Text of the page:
× Home
×

Family Crest and History Search
House of Names
FREE SHIPPING on orders of $85 or more
An excerpt from www.HouseOfNames.com archives copyright 2000 - 2017


The name Battison is from the ancient Anglo-Saxon culture of the Britain and comes from the given name Bartholomew, of which it is a diminutive form.

Battison Early Origins



The surname Battison was first found in Yorkshire, where they held a family seat from ancient times, long before the Norman Conquest in 1066. One of the first notables of the family was Henry Bate or Hendrik Baten (of Mechelen or of Malines) (1246- c.1310) a Flemish philosopher, theologian, astronomer, astrologer, poet, and musician.

Close

Battison Spelling Variations


Expand

Battison Spelling Variations



The first dictionaries that appeared in the last few hundred years did much to standardize the English language. Before that time, spelling variations in names were a common occurrence. The language was changing, incorporating pieces of other languages, and the spelling of names changed with it. Battison has been spelled many different ways, including Bates, Batts, Bats, Bate, Bateson, Baits, Baites, Baytes and many more.

Close

Battison Early History


Expand

Battison Early History



This web page shows only a small excerpt of our Battison research. Another 240 words (17 lines of text) covering the years 1200, 1877, 1429, 1415, 1625, 1699, 1608, 1668, 1700, 1682 and are included under the topic Early Battison History in all our PDF Extended History products and printed products wherever possible.

Close

Battison Early Notables (pre 1700)


Expand

Battison Early Notables (pre 1700)



Notables of this surname at this time include: John Bate (died 1429), an English or Welsh theologian and philosopher. He is thought to have been born west of the River Severn, but was probably brought up in the Carmelite monastery at York. He...

Another 43 words (3 lines of text) are included under the topic Early Battison Notables in all our PDF Extended History products and printed products wherever possible.

Close

Battison In Ireland


Expand

Battison In Ireland



Some of the Battison family moved to Ireland, but this topic is not covered in this excerpt. Another 145 words (10 lines of text) about their life in Ireland is included in all our PDF Extended History products and printed products wherever possible.

Close

The Great Migration


Expand

The Great Migration



Thousands of English families in this era began to emigrate the New World in search of land and freedom from religious and political persecution. Although the passage was expensive and the ships were dark, crowded, and unsafe, those who made the voyage safely were rewarded with opportunities unavailable to them in their homeland. Research into passenger and immigration lists has revealed some of the very first Battisons to arrive in North America: Alice Bate who settled in New England in 1635; Clement Bate settled in Hingham, Massachusetts in 1630; John Bate settled in Virginia in 1621; Lettecia and William Bate settled in Barbados in 1680.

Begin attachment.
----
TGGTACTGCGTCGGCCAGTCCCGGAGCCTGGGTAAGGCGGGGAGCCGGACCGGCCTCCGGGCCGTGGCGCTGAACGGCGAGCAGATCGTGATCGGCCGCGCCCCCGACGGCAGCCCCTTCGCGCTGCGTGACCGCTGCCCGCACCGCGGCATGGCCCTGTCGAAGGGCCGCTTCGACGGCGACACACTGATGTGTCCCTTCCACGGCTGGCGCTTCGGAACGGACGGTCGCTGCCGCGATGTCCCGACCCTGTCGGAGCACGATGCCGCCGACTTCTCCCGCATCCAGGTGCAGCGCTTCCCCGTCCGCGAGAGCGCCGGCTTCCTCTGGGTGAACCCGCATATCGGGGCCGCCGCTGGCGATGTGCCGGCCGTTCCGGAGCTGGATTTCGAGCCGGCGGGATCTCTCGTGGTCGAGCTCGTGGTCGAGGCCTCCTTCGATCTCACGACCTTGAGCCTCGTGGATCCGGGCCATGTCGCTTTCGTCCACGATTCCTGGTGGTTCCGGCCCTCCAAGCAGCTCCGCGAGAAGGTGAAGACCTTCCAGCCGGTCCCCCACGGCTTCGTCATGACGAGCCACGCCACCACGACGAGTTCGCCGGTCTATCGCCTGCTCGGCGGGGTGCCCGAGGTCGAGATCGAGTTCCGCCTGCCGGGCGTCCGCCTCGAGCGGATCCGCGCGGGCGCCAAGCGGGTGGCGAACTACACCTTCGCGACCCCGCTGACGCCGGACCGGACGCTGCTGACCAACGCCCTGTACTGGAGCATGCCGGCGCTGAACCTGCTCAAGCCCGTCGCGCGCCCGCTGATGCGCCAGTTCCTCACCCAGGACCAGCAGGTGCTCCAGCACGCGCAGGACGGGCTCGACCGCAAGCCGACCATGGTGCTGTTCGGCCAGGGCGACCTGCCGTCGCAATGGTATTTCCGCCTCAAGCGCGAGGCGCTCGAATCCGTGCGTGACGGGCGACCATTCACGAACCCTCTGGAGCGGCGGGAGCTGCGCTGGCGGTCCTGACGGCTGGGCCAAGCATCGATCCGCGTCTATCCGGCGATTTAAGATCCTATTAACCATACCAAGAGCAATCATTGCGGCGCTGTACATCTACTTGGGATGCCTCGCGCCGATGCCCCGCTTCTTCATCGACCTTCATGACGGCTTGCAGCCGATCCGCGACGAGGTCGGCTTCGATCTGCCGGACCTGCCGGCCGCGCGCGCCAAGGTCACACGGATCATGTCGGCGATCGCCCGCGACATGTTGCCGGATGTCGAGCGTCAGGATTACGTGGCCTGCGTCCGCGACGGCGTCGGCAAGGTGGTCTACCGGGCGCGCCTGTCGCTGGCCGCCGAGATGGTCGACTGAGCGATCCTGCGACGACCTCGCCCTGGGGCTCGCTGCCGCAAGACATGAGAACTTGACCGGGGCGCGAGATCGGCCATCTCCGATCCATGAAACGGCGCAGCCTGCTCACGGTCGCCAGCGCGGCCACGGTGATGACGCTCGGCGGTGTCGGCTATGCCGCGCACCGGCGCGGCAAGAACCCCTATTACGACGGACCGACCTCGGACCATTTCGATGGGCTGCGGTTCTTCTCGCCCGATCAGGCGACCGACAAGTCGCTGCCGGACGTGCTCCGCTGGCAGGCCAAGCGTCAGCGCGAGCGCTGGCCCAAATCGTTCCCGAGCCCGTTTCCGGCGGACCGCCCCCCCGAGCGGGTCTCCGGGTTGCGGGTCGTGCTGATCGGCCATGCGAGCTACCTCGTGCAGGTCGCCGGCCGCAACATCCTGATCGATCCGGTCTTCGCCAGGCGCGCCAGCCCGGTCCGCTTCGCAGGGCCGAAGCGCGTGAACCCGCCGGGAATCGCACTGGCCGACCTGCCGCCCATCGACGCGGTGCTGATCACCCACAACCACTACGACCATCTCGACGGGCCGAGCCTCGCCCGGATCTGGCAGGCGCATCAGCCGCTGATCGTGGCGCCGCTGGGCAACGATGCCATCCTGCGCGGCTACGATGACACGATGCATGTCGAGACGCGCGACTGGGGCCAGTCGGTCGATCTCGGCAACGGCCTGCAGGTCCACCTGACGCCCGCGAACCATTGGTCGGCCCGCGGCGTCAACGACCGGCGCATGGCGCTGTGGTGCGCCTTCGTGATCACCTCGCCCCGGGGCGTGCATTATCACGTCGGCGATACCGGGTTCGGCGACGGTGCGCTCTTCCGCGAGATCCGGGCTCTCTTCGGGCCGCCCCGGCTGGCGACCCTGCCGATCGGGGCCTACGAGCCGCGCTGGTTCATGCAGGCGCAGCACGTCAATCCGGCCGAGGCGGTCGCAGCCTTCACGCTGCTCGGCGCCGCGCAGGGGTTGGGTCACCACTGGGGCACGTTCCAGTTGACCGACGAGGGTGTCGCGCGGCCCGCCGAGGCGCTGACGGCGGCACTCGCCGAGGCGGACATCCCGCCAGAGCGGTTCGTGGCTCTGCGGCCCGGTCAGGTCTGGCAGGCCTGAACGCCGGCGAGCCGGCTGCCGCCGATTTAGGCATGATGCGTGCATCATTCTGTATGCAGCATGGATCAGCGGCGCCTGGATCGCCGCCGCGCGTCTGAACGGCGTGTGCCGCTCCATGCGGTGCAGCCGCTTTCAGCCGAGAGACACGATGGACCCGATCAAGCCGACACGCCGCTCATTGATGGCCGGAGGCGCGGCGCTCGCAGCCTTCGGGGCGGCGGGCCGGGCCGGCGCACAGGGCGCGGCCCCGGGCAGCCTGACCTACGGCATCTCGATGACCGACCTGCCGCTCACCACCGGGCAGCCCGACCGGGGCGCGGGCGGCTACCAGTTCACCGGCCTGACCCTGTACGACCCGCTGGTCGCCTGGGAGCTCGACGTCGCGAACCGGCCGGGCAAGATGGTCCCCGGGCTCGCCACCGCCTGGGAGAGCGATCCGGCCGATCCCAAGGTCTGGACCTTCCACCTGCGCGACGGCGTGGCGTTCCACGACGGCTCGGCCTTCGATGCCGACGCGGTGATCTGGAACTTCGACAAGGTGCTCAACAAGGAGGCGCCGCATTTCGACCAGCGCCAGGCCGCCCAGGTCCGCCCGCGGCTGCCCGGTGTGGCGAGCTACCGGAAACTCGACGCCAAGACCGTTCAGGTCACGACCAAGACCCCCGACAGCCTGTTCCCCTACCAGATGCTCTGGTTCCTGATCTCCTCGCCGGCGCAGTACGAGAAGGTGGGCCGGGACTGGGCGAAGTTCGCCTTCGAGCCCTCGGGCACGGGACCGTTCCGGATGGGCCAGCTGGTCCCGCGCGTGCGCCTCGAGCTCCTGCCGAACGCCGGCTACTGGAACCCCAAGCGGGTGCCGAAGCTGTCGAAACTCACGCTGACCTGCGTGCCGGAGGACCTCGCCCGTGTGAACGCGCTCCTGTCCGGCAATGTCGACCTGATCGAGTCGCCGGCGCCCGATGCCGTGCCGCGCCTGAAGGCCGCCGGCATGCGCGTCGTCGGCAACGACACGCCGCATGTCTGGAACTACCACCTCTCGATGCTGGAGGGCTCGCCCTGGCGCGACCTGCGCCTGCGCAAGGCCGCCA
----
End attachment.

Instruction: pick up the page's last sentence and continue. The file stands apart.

Close

Motto


Expand

Motto



The motto was originally a war cry or slogan. Mottoes first began to be shown with arms in the 14th and 15th centuries, but were not in general use until the 17th century. Thus the oldest coats of arms generally do not include a motto. Mottoes seldom form part of the grant of arms: Under most heraldic authorities, a motto is an optional component of the coat of arms, and can be added to or changed at will; many families have chosen not to display a motto.

Motto: Et manu et corde
Motto Translation: Both with hand and heart.


Close

Battison Family Crest Products


Expand

Battison Family Crest Products




Close

See Also


Expand

See Also




Close

Citations


Expand

Citations



    Other References

    1. Hinde, Thomas Ed. The Domesday Book England's Heritage Then and Now. Surrey: Colour Library Books, 1995. Print. (ISBN 1-85833-440-3).
    2. Weis, Frederick Lewis, Walter Lee Sheppard and David Faris. Ancestral Roots of Sixty Colonists Who Came to New England Between 1623 and 1650 7th Edition. Baltimore: Genealogical Publishing, 1992. Print. (ISBN 0806313676).
    3. Reaney P.H and R.M. Wilson. A Dictionary of English Surnames. London: Routledge, 1991. Print. (ISBN 0-415-05737-X).
    4. Bede, The Venerable. Historia Ecclesiatica Gentis Anglorum (The Ecclesiastical History Of the English People). Available through Internet Medieval Sourcebook the Fordham University Centre for Medieval Studies. Print.
    5. Library of Congress. American and English Genealogies in the Library of Congress. Baltimore: Genealogical Publishing, 1967. Print.
    6. Markale, J. Celtic Civilization. London: Gordon & Cremonesi, 1976. Print.
    7. The Norman People and Their Existing Descendants in the British Dominions and the United States Of America. Baltimore: Genealogical Publishing, 1975. Print. (ISBN 0-8063-0636-X).
    8. Williams, Dr Ann. And G.H. Martin, Eds. Domesday Book A Complete Translation. London: Penguin, 1992. Print. (ISBN 0-141-00523-8).
    9. Thirsk, Joan. The Agrarian History of England and Wales. Cambridge: Cambridge University Press: 7 Volumes. Print.
    10. Colletta, John P. They Came In Ships. Salt Lake City: Ancestry, 1993. Print.
    11. ...

    The Battison Family Crest was acquired from the Houseofnames.com archives. The Battison Family Crest was drawn according to heraldic standards based on published blazons. We generally include the oldest published family crest once associated with each surname.

    This page was last modified on 4 April 2017 at 08:06.

    Sign Up

      


    FREE SHIPPING on orders of $85 or more
    House of Names on Facebook
    Follow Houseofnames on Twitter
    Houseofnames on Pinterest